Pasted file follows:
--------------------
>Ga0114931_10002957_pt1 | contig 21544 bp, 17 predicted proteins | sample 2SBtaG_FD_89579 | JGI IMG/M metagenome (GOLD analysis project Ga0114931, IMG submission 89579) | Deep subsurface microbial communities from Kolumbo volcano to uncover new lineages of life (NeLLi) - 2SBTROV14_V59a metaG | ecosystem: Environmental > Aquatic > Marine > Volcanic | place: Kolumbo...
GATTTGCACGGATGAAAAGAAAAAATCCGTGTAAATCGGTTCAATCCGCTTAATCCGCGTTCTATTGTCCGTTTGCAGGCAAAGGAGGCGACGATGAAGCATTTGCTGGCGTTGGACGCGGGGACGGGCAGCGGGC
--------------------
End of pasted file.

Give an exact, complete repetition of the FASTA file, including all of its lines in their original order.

>Ga0114931_10002957_pt1 | contig 21544 bp, 17 predicted proteins | sample 2SBtaG_FD_89579 | JGI IMG/M metagenome (GOLD analysis project Ga0114931, IMG submission 89579) | Deep subsurface microbial communities from Kolumbo volcano to uncover new lineages of life (NeLLi) - 2SBTROV14_V59a metaG | ecosystem: Environmental > Aquatic > Marine > Volcanic | place: Kolumbo...
GATTTGCACGGATGAAAAGAAAAAATCCGTGTAAATCGGTTCAATCCGCTTAATCCGCGTTCTATTGTCCGTTTGCAGGCAAAGGAGGCGACGATGAAGCATTTGCTGGCGTTGGACGCGGGGACGGGCAGCGGGC